Wounded May seeks EU compromise to save Brexit deal

Bloodied but not yet beaten, Prime Minister Theresa May comes to Brussels for the second time in three days on Thursday, battling to save her Brexit deal and her career.

The British leader, who survived a confidence vote staged by her own party’s MPs late on Wednesday, now needs to turn a narrow victory on home turf into an unlikely away win.

May’s 27 counterparts will join her in Brussels for a European Union summit less than three weeks after a November 25 meeting at which they approved the Brexit divorce papers.

The accord was hailed as the end to a 17-month negotiation, and leaders dared hope they had saved Britain from crashing out of the union on March 29 with no ongoing trade arrangements.

But when May brought the hard-fought compromise back to Britain she ran into renewed opposition from hardline Brexiteers on her own backbenches and balked at putting it to parliament.

Now she wants Europe to sweeten the offer with “reassurances” that the so-called “backstop” — measures to prevent the return of a hard border with Ireland — will not last indefinitely.

Negotiators said the leaders would listen to May and see what they can offer her in terms of a statement, but insist the 585-page withdrawal agreement itself can not be renegotiated.

“The margin is really tight, it will be an exercise in presentation,” one senior European diplomat confided Wednesday.

They will, however, hear May out, setting aside time on Thursday during a summit they had hoped would deal with migration, budgets and eurozone reform to talk about Brexit once again.

“The discussions in Britain… do not make the situation any easier, but we should nevertheless do everything we can to avoid a hard Brexit,” Austrian Chancellor Sebastian Kurz said.


Austria holds the rotating EU presidency and Kurz arrived in Brussels ahead of the summit to talk with host Donald Tusk, the president of the European Council, about the agenda.

“It is clear that the withdrawal agreement will not be opened up and amended but there are, of course, other ways of moving towards one another that are in the interests of both sides,” Kurz said.

Backstop sell-by date? 

After May made a desperate three-capital European tour on Tuesday to seek assistance from fellow leaders, Tusk had said he would love to help her, but “the question is how”.

On Wednesday, Kurz suggested the secret may lie in the question of the backstop.

When asked what could be clarified, he said: “For example the question: ‘When does the backstop end?’.”

“I think there is a certain room to move towards each other.”

But determined to remain loyal to continuing member Ireland, European officials insist in public and in private that the backstop must stay. “The idea of a sell-by date won’t stand,” one said.

And any modification or addendum to an agreement on plans for future UK-EU relations will not be legally binding, negotiators say.

Anything May does come away with must convince her own party, its angry Northern Irish allies and a majority of British MPs to back the deal if and when it returns to Westminster.

If the agreement is still found wanting not only would Britain and its main trading partners face economic chaos, but May could be finished off by a parliamentary vote of no confidence.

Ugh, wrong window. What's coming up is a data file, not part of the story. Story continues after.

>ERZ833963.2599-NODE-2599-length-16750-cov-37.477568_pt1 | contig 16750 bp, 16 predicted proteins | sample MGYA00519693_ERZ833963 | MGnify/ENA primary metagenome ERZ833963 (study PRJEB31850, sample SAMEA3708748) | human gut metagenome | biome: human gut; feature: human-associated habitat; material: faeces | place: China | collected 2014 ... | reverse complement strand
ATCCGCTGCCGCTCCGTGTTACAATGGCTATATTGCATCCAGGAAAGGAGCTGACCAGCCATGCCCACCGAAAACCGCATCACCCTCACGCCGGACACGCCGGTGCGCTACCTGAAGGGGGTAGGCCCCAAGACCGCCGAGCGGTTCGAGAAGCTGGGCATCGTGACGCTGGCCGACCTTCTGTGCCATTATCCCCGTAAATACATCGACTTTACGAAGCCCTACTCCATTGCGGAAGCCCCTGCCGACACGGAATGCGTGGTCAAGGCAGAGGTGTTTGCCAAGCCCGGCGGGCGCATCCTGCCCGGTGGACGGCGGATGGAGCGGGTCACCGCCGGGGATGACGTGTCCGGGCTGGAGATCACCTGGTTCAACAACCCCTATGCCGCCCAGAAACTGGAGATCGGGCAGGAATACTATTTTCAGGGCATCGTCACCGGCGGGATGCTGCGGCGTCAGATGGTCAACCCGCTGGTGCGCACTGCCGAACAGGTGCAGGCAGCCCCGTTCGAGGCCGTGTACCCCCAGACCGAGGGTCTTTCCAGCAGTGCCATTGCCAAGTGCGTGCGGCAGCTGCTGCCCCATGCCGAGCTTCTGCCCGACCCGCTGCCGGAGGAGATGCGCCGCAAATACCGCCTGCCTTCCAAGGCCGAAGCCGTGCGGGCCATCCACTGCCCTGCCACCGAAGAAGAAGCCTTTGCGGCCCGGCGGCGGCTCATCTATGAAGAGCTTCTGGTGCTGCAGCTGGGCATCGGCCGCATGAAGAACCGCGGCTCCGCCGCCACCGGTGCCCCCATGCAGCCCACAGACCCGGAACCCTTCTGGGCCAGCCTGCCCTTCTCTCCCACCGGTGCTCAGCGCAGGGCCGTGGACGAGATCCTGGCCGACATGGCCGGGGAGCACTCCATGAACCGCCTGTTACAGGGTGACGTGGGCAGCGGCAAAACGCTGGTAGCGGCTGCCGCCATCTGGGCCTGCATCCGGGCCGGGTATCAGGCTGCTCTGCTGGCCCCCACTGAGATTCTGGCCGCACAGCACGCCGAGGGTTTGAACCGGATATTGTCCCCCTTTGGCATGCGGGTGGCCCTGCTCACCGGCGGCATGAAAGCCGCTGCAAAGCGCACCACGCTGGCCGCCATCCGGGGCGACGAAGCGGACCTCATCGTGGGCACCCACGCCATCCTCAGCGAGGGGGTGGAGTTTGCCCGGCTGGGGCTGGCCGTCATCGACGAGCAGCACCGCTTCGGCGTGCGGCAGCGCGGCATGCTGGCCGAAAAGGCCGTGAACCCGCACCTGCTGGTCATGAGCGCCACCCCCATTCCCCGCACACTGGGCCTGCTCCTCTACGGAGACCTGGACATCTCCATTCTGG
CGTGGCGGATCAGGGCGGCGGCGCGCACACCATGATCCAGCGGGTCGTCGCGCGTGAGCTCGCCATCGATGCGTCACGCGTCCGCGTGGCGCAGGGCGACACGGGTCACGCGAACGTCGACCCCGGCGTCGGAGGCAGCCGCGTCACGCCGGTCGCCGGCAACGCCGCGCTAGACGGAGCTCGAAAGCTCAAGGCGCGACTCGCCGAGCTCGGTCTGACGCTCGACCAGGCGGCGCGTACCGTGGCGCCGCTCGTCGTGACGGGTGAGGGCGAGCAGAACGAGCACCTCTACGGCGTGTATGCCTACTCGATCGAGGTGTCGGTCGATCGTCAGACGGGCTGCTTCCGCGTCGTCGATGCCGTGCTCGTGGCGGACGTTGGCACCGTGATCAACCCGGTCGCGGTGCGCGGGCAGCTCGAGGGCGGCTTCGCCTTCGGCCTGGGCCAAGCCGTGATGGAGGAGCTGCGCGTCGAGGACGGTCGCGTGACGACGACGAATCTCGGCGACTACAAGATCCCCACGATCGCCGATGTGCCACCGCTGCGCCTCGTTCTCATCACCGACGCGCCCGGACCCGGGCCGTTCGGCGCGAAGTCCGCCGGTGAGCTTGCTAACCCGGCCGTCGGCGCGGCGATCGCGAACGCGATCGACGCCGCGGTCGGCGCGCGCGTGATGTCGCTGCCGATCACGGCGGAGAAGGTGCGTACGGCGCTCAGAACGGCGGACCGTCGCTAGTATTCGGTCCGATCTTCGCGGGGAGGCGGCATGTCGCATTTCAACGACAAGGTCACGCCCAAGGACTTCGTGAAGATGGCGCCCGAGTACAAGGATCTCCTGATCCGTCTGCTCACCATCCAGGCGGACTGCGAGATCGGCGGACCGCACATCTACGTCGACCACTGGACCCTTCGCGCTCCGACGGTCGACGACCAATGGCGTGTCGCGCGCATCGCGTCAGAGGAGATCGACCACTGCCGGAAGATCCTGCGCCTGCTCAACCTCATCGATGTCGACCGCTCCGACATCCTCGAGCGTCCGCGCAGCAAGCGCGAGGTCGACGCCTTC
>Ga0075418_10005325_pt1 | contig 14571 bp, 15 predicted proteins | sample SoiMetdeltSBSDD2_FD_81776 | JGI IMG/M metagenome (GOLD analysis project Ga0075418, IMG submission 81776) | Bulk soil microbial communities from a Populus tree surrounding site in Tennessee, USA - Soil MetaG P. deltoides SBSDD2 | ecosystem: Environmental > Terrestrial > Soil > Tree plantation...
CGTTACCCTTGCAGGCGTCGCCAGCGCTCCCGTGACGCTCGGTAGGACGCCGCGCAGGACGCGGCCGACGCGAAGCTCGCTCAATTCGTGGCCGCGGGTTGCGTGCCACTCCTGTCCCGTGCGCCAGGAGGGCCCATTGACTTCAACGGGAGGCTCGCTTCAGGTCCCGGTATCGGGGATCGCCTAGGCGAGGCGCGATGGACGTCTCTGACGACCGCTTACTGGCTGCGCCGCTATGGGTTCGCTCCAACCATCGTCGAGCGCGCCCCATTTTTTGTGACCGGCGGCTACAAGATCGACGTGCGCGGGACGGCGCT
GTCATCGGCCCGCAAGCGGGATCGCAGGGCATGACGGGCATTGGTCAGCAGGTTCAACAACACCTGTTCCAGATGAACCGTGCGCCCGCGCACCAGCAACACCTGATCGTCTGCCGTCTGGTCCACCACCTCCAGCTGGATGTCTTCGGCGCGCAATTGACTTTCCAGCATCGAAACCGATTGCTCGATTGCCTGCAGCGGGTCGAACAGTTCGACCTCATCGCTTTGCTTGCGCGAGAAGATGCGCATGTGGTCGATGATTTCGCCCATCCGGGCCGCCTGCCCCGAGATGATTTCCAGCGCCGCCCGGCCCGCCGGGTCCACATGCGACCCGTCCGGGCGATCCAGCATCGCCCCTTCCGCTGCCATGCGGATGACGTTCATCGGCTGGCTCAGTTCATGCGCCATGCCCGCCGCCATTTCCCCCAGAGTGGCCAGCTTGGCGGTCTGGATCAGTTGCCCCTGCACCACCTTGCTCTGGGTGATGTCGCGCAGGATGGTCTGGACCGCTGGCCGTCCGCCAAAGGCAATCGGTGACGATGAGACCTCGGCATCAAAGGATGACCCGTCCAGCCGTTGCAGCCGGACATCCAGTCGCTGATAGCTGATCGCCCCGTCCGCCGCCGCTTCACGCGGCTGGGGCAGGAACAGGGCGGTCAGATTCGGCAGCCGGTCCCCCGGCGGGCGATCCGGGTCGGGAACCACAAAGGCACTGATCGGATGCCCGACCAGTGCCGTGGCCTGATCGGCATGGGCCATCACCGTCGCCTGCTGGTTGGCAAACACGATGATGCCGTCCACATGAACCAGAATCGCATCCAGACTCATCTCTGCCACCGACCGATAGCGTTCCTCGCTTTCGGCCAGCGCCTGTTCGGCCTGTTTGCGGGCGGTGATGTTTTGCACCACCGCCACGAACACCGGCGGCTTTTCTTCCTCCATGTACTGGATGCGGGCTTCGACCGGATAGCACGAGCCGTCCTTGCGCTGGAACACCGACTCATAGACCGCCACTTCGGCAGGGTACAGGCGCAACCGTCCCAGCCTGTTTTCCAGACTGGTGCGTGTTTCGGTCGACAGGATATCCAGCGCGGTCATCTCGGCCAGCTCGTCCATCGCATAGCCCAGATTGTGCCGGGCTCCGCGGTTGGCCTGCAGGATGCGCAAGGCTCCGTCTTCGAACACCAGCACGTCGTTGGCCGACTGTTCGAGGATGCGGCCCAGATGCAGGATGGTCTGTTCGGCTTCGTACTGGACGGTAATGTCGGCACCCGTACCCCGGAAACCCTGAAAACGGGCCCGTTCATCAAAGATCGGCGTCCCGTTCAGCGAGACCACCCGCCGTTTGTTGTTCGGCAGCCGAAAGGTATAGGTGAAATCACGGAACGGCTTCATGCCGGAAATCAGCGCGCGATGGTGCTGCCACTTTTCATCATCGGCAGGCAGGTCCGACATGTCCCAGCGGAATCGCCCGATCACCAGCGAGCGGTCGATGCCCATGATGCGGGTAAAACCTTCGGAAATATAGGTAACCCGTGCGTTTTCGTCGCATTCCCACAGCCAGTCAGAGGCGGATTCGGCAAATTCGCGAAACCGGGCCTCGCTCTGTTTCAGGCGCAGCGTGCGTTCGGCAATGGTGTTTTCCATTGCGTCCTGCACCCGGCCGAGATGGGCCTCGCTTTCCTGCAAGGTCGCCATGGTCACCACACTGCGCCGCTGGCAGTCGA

On Thursday, May won the backing of 200 Conservative lawmakers, but 117 voted to oust her — and only after she had conceded she would step down before 2022 elections.

Go to see the Queen 

She said she wanted to “get on with the job of delivering Brexit”, and to see “politicians on all sides coming together”.

But her hardline opponents claimed the vote against her had been higher than expected and that most backback members — who do not hold jobs in May’s government — want her gone.

“She ought to go and see the Queen and resign urgently,” leading Brexit rebel Jacob Rees-Mogg told the BBC.

Eurosceptics hate the divorce deal agreed last month, which they fear risks tying Britain to the bloc for years after Brexit.

Their confidence vote followed the prime minister’s decision on Monday to postpone a planned vote in the House of Commons in the face of what May feared would be a crushing defeat.

She has promised to hold that vote before January 21 — when she may yet still lose, plunging the Brexit process into fresh crisis.

These are unprecedented times, and the role of media to tell and record the story of South Africa as it develops is more important than ever. But it comes at a cost. Advertisers are cancelling campaigns, and our live events have come to an abrupt halt. Our income has been slashed.

The Mail & Guardian is a proud news publisher with roots stretching back 35 years. We’ve survived thanks to the support of our readers, we will need you to help us get through this.

To help us ensure another 35 future years of fiercely independent journalism, please subscribe.

Advertising

Mapisa-Nqakula ‘regrets confusion’ after contradictory statements on Khosa case

The minister’s media statement follows a letter from Khosa’s attorneys that they were considering a perjury charge or a complaint with the Public Protector

Capture claims plague new private-security bargaining council

Unhappy members of the National Bargaining Council for the Private Security Sector say corporate governance standards are being flouted

The backlogs, denials and future of testing Covid-19

The National Health Laboratory Services finally admitted to a bottleneck last week, after denying there were any issues since April. According to the service, the backlog of 80 000 tests started in the first week of May
Advertising

press releases

Loading latest Press Releases…

The best local and international journalism

handpicked and in your inbox every weekday